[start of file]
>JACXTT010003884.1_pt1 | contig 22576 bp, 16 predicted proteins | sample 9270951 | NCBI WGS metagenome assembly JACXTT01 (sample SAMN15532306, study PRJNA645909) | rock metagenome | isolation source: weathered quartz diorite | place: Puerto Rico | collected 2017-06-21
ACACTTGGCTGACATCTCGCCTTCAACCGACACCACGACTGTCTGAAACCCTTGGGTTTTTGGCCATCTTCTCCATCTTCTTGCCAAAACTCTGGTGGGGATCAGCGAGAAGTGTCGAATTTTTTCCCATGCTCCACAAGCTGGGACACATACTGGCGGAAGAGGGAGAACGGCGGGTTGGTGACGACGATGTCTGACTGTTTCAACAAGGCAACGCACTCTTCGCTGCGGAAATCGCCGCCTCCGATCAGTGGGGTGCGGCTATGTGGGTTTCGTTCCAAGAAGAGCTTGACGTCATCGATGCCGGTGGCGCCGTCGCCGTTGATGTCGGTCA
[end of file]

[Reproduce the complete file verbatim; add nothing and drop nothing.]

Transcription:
>JACXTT010003884.1_pt1 | contig 22576 bp, 16 predicted proteins | sample 9270951 | NCBI WGS metagenome assembly JACXTT01 (sample SAMN15532306, study PRJNA645909) | rock metagenome | isolation source: weathered quartz diorite | place: Puerto Rico | collected 2017-06-21
ACACTTGGCTGACATCTCGCCTTCAACCGACACCACGACTGTCTGAAACCCTTGGGTTTTTGGCCATCTTCTCCATCTTCTTGCCAAAACTCTGGTGGGGATCAGCGAGAAGTGTCGAATTTTTTCCCATGCTCCACAAGCTGGGACACATACTGGCGGAAGAGGGAGAACGGCGGGTTGGTGACGACGATGTCTGACTGTTTCAACAAGGCAACGCACTCTTCGCTGCGGAAATCGCCGCCTCCGATCAGTGGGGTGCGGCTATGTGGGTTTCGTTCCAAGAAGAGCTTGACGTCATCGATGCCGGTGGCGCCGTCGCCGTTGATGTCGGTCA